Thai shares, lagging the region with a 12% MSCI Index gain through July, shrugged off a breakthrough post-ASEAN summit visit by US Secretary of State Rex Tillerson. The meeting ended the ruling military’s bilateral pariah status since seizing power in 2014, as Tillerson and Prime Minister Prayut Chan-o-Cha addressed a range of economic and diplomatic issues.
The two talked trade as a possible successor framework to the Trans-Pacific Partnership dropped by Washington is considered, and with ASEAN (Association of Southeast Asian Nations) foreign ministers’ meeting’s focus on North Korea sanctions, Bangkok promised to crack down on front companies and banks allegedly setting up shop to get around the moves against Pyongyang.
General Prayut was invited for a reciprocal visit to Washington and held to his junta’s vague “roadmap to democracy”, without further prodding from Tillerson’s team, for a first election phase next year after constitutional reforms got royal sign-off in April.
Foreign investors in Thailand had already become net sellers in July with economic growth in the lackluster 3% plus range, and the International Monetary Fund warning of financial-stability risks in a May Article IV report and recommending “macro-prudential” moves to combat soaring household debt, now at 80% of gross domestic product.
The IMF update cited political uncertainty and the rural-urban income divide as the backdrop for worsening inflation, investment and employment performance the past five years. On the positive side, currency flexibility, high international reserves and manageable public debt have offered “policy space”, with officials launching infrastructure project-led fiscal stimulus.
However, population aging, the large underground economy, and lagging education and productivity remain “structural bottlenecks” aggravating increased bad loans and “regulatory arbitrage” in the financial system, the review argued. It put this year’s growth at the same 3.2% as in 2016, subject to global interest-rate and trade corrections, as below-1% inflation and a 10%-of-GDP current account surplus seem “entrenched”.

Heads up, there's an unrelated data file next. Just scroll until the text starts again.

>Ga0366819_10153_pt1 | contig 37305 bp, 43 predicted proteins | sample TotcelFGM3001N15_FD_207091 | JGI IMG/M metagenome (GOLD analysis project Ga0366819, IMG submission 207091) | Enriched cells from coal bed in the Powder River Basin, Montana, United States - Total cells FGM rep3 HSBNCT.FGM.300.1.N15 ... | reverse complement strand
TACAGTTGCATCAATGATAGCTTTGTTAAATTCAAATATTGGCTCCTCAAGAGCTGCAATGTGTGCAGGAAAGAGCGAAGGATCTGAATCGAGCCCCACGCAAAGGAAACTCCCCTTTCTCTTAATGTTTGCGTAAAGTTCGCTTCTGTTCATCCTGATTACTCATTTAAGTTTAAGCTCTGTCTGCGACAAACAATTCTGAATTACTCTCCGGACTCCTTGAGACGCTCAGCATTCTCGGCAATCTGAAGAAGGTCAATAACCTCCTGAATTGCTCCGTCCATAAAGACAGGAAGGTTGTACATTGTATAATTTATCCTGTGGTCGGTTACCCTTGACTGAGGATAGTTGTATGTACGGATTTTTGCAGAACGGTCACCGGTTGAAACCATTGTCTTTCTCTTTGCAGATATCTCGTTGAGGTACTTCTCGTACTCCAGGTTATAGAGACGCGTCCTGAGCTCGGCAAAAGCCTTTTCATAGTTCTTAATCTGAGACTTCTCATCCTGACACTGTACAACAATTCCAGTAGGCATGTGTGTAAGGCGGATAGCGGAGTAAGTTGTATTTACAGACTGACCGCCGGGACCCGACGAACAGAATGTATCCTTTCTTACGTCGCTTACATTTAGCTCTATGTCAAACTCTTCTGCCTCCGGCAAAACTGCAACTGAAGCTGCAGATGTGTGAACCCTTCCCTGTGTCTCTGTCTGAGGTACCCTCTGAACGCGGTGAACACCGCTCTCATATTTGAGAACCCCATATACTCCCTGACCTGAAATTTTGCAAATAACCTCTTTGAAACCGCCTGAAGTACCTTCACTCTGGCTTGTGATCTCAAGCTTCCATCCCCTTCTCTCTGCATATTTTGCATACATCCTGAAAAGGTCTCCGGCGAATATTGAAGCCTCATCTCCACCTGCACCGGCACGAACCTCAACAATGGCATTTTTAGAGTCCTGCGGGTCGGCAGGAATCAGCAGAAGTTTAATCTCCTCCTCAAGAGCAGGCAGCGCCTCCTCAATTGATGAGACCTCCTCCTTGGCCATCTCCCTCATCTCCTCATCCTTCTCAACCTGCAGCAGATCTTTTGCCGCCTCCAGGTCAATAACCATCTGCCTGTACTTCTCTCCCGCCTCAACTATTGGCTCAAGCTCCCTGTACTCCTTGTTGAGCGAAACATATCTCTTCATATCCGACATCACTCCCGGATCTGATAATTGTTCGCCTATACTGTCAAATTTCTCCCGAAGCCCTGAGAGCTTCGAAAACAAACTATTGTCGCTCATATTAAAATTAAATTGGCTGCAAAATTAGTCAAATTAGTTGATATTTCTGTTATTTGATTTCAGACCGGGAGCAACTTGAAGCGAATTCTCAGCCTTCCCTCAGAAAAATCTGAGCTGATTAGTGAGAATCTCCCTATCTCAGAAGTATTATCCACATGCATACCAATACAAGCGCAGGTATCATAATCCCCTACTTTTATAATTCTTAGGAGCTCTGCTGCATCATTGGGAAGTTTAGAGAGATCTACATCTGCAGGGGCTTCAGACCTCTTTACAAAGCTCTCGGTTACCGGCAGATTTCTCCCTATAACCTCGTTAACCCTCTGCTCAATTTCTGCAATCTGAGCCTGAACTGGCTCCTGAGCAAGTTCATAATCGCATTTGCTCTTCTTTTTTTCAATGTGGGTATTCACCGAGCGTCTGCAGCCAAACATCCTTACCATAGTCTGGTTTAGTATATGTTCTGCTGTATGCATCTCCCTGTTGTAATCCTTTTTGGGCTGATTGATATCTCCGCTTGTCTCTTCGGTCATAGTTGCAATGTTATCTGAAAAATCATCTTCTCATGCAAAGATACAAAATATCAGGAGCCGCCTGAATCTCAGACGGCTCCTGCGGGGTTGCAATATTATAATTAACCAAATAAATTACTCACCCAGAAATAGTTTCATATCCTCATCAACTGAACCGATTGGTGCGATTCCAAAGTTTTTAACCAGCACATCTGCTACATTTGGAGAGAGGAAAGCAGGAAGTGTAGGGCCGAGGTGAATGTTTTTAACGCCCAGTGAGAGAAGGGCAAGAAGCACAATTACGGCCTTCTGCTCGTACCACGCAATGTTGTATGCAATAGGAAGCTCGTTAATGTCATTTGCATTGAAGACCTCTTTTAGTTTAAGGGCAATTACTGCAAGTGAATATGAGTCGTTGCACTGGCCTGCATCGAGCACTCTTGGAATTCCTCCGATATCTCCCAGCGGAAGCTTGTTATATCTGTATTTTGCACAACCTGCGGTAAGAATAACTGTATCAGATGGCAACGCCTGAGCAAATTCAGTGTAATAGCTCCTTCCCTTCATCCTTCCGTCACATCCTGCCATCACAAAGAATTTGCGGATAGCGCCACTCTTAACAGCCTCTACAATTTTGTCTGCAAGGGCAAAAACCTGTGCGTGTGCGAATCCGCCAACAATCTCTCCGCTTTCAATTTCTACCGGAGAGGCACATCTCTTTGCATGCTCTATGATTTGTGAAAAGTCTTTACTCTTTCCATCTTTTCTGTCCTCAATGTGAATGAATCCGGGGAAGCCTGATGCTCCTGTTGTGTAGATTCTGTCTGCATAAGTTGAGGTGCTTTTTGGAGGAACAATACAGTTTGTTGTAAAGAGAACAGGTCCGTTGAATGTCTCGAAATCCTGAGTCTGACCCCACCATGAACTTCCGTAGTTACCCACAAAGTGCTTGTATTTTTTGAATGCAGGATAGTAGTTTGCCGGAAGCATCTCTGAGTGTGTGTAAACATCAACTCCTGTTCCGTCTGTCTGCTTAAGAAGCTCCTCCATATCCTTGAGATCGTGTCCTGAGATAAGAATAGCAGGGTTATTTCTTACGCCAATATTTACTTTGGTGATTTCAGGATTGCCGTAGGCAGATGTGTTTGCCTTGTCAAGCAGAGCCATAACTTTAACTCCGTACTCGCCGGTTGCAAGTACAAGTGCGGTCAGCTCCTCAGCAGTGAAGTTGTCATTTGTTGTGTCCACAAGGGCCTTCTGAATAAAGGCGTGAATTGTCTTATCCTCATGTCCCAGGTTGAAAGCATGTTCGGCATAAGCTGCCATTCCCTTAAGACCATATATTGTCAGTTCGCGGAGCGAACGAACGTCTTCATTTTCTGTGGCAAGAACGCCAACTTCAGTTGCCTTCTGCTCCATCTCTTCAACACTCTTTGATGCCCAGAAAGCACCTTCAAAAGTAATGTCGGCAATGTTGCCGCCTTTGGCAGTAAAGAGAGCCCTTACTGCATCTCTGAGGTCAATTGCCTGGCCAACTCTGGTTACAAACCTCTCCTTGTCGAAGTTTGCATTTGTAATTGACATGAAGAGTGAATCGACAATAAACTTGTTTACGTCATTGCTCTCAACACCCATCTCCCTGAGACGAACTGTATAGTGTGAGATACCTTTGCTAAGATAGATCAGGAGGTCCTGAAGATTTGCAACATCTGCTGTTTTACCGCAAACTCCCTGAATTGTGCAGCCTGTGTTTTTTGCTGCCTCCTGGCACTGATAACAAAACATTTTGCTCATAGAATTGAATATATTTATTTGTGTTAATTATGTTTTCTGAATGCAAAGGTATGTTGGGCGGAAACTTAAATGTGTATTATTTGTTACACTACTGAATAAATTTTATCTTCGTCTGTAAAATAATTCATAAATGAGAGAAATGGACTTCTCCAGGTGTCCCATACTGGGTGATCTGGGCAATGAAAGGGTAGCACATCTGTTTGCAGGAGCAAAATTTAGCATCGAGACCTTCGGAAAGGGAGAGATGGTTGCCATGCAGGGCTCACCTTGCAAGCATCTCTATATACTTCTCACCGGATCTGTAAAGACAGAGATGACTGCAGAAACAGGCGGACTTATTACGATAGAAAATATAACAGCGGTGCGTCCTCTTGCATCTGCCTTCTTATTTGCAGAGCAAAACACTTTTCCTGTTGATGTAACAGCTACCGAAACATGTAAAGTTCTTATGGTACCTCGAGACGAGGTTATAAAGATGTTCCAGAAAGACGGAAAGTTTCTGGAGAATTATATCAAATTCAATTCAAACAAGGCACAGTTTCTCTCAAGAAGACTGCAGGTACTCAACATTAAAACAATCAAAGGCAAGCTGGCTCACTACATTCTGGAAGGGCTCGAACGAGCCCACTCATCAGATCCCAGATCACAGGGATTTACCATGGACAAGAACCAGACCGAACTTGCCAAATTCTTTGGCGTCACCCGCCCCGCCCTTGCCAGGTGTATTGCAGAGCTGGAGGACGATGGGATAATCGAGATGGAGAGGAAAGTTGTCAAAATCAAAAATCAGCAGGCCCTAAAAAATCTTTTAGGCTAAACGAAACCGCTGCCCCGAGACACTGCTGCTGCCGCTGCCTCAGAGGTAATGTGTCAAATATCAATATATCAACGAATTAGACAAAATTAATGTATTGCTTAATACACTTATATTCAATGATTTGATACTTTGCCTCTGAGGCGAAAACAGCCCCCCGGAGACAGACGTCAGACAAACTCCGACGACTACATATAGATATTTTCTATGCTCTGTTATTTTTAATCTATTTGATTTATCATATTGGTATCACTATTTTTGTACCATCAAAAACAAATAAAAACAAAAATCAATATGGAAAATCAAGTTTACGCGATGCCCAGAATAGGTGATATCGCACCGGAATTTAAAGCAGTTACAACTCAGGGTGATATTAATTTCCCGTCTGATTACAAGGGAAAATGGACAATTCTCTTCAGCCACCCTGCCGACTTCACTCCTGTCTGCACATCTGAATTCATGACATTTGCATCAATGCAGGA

The Thai government countered in August that a combination of public spending, exports and private consumption would enable 3.5% growth, but retail confidence and industrial output fell in July as rice-land flooding in the north and east caused an estimated US$300 million worth of damage.
Meanwhile the $1 billion-a-month trade surplus, along with foreign direct investment such as a recent Taiwanese bank takeover of stock exchange-listed LH Financial Group, have sparked a 7% appreciation of the baht despite central bank intervention.
The headline fiscal deficit is small at 1% of GDP, but the ailing state pension system represents a long-term contingent liability and public-private partnerships are not well designed, according to the IMF. The benchmark 1.50% policy interest rate has been on hold, but the Fund also urged monetary easing to moderate the currency surge and elevate inflation to the 1-2% target.
Financial-sector weakness is “contained”, but commercial-bank indicators have deteriorated among a proliferation of unregulated “shadow” credit providers and a spike in real-estate prices to accompany outsize household debt.
Annual lending growth has slowed to 5%, as the non-performing-loan ratio approaches 4%, with small-business exposure especially souring. Return on assets declined to 1.3% in the first half, according to Fitch Ratings. Moody’s pointed to the same uptick in restructured personal and enterprise lines, but maintained a “stable” medium-term banking outlook provided Tier 1 equity capital stays healthy.
The central Bank of Thailand, after all these salvos, finally stepped in to introduce new curbs on credit cards and unsecured individual loans effective September, with the maximum card rate to be cut from 20% to 18%, but as with the North Korean squeeze the action may be too late and too limited to forestall threats.
Cambodia banks under scrutiny
In Cambodia, banks are also under the microscope, as authorities try to ease annual credit growth to 15% and French and Japanese groups establish local operations. The National Bank of Cambodia recently increased minimum capital requirements, with bad loans at 3.5% of portfolios, and tightened rules for microfinance firms.
Economic growth should come in again at 7% this year, but garment exports were up only 4% in the first half, versus 9% in 2016, when the current-account gap was over 8.5% of GDP.
China, which has allocated $15 billion as the largest foreign investor in Cambodia, may be hedging new Belt and Road commitments including a high-speed railway after the ruling party, in power for three decades under strongman Hun Sen, was drubbed by the opposition in June local elections ahead of 2018’s national contest.
Corporate bonds may soon launch to join the few stocks available, but bungled banking policies will continue to hurt the subregional balance sheet.